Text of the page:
It's true that they are still small. But, if you look at the year-over-year growth rate, as shown by the statistics provided by the ISO and called out by Mr. Twomey, we see that Solar grew 33% in a year, and Wind grew 41%. Of course, one can't predict future growth rates based on one year, but IF wind and solar can keep up strong growth like that, they could conceivably become a very large proportion of the New England energy mix inside of 10 years.

It's true that it's likely an overly optimistic and simplistic projection, but just for the sake of argument, if they can keep up that growth rate, then 9 years from now, Wind could produce about 50% of the energy, and solar about 5%. If you projected it to 10 years instead of 9, that would account for more than 100% of current grid generation.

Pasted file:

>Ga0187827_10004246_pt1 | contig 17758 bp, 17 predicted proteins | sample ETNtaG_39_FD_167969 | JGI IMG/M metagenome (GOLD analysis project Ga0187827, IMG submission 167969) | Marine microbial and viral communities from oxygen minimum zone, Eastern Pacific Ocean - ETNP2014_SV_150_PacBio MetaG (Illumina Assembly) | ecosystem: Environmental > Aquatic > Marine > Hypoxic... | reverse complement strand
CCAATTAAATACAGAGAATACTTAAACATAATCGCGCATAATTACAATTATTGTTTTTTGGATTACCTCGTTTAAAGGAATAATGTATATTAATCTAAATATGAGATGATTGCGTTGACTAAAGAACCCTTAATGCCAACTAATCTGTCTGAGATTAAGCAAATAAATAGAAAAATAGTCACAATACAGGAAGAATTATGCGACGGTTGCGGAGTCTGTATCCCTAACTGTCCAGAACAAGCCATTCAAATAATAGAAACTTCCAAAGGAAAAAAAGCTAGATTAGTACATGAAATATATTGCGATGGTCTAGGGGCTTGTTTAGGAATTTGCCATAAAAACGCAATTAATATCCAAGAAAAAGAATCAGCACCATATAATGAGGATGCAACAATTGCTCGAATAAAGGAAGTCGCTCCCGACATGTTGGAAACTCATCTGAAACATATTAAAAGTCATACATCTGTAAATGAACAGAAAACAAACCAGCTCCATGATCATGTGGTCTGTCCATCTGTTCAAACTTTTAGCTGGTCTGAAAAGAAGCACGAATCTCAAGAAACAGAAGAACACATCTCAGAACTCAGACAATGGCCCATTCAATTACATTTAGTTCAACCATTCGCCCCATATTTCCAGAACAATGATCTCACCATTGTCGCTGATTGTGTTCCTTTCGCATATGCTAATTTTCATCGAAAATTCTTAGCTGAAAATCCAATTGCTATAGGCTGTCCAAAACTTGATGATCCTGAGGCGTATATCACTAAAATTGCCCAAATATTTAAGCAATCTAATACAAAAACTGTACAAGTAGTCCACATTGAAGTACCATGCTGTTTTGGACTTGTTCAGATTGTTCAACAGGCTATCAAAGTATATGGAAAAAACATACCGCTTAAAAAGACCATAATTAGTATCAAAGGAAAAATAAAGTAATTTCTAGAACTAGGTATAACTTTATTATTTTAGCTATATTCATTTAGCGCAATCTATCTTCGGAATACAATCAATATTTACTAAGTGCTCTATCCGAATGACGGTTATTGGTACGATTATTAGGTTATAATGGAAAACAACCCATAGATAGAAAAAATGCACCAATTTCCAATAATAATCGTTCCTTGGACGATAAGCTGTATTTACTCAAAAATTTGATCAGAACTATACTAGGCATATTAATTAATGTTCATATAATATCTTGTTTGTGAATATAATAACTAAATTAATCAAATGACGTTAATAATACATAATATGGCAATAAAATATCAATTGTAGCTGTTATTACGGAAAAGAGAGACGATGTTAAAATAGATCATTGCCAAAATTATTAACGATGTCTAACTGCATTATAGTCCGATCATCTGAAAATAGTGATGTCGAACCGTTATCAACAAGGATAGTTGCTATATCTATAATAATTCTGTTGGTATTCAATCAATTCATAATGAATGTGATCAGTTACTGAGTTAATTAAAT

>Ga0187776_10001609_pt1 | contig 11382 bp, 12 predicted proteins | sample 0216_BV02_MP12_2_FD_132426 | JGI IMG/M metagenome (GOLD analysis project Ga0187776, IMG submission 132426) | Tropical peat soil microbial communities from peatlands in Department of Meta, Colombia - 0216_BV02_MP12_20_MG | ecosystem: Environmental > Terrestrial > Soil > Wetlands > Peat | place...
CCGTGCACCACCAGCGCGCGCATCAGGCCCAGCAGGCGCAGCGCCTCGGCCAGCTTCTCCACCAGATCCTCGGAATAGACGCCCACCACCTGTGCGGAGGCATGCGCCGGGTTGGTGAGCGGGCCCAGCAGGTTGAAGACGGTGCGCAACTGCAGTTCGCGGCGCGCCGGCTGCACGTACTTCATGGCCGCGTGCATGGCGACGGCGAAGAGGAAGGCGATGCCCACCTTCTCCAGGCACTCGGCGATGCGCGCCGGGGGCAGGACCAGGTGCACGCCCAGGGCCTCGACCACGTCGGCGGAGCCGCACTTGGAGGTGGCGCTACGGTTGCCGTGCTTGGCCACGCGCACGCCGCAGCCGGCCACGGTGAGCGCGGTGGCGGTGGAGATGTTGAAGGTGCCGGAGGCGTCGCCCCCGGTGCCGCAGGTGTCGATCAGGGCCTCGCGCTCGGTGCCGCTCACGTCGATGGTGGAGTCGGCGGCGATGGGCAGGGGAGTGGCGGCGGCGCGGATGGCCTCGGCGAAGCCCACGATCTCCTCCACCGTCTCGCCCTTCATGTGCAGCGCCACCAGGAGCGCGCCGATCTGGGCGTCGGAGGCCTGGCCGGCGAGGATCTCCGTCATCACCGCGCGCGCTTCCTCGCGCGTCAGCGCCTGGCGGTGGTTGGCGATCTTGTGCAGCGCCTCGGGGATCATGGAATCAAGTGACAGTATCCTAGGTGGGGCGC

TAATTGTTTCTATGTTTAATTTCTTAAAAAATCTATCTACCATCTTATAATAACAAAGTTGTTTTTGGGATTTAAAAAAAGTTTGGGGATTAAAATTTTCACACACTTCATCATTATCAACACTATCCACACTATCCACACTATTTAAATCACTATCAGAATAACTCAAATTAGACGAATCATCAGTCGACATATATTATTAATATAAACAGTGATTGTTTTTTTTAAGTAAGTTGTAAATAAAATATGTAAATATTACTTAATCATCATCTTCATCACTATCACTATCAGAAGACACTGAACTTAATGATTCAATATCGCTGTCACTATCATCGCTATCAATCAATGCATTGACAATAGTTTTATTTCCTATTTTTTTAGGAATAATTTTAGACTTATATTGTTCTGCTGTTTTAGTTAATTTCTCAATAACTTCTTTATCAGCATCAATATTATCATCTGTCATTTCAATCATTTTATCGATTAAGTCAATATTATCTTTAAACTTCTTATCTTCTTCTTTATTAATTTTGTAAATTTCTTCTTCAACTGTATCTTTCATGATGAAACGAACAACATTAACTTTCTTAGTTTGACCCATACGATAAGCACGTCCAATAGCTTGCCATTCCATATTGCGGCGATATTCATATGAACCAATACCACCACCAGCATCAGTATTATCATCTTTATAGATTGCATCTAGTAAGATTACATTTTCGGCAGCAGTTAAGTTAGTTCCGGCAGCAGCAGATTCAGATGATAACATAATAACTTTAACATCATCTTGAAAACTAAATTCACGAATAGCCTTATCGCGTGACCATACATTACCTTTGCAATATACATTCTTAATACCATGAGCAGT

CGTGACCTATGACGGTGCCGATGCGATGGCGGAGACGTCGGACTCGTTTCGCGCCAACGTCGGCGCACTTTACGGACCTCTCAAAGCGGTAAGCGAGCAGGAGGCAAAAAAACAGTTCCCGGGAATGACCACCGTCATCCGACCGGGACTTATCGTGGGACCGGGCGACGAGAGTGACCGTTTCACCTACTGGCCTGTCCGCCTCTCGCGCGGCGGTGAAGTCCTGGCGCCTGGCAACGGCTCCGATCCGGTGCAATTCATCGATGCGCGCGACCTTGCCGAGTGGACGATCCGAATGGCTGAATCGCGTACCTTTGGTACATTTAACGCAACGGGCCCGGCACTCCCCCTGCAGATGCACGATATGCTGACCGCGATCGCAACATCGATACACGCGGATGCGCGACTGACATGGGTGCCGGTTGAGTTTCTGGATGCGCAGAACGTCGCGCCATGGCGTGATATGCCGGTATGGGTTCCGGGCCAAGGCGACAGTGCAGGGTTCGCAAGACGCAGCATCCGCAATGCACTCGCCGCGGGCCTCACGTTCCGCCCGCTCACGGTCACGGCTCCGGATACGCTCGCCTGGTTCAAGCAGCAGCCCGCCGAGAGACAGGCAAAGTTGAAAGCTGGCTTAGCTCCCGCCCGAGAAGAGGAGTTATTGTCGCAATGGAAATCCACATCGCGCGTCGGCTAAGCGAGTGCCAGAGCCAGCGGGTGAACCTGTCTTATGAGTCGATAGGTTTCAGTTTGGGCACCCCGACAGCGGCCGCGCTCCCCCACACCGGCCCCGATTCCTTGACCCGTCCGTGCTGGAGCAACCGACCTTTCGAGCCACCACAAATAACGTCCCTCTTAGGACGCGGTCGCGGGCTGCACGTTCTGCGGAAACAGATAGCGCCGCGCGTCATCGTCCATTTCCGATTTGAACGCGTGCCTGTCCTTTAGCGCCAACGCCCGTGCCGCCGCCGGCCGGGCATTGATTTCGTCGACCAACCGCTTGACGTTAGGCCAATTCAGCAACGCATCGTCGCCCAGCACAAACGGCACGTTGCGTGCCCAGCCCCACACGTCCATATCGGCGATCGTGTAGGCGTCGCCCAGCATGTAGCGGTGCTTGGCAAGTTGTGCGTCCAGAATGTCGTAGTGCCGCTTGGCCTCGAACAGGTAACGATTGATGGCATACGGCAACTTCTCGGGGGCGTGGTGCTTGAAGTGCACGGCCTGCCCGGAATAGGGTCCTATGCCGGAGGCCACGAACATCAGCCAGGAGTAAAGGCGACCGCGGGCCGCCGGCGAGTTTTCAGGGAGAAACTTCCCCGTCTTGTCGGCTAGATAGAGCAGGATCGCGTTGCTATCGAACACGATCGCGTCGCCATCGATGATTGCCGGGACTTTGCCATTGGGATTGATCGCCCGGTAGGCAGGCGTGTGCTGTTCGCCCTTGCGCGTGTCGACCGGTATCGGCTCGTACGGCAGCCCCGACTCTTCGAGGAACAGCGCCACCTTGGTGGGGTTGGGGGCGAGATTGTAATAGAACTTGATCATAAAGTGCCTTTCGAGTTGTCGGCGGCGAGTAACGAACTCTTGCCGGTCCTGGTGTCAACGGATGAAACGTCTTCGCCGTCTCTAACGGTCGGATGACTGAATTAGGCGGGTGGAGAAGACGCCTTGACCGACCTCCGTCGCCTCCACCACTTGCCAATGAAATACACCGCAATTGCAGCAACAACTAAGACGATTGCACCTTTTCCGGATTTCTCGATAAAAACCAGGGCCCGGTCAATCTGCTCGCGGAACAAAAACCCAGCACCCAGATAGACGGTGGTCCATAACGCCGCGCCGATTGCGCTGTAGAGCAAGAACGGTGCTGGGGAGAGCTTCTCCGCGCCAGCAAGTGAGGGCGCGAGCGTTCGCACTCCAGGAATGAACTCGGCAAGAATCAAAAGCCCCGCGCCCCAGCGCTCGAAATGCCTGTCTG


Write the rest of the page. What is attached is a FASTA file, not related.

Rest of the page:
However, at the same time, it's very likely that at some point, Wind and Solar's growth must slow. Still, it's a valid point to concede that Wind and Solar, while currently small in absolute terms, are actually growing at a pretty fast rate."

Why renewables can't keep growing--unless we have storage

I wrote the following response to Schmidt.  I oversimplified, but I am also worried that "we can't grow wind and solar" arguments are often based on cost, or on complex technical issues that are hard to explain.  So, here's my oversimplification.  Basically correct, but oversimplified.

Basically, we can't grow wind and solar to a higher percentage on the grid than their capacity factor implies, unless we have storage. Moving to 50% wind on the grid is not possible, without utility level storage.

I wrote about Vermont's plans to be 90% renewables in today's blog post. Of course, renewable growth from 1 to 3 to 5% is possible and looks great. However, it simply does not scale. Let's oversimplify a little, though not a lot.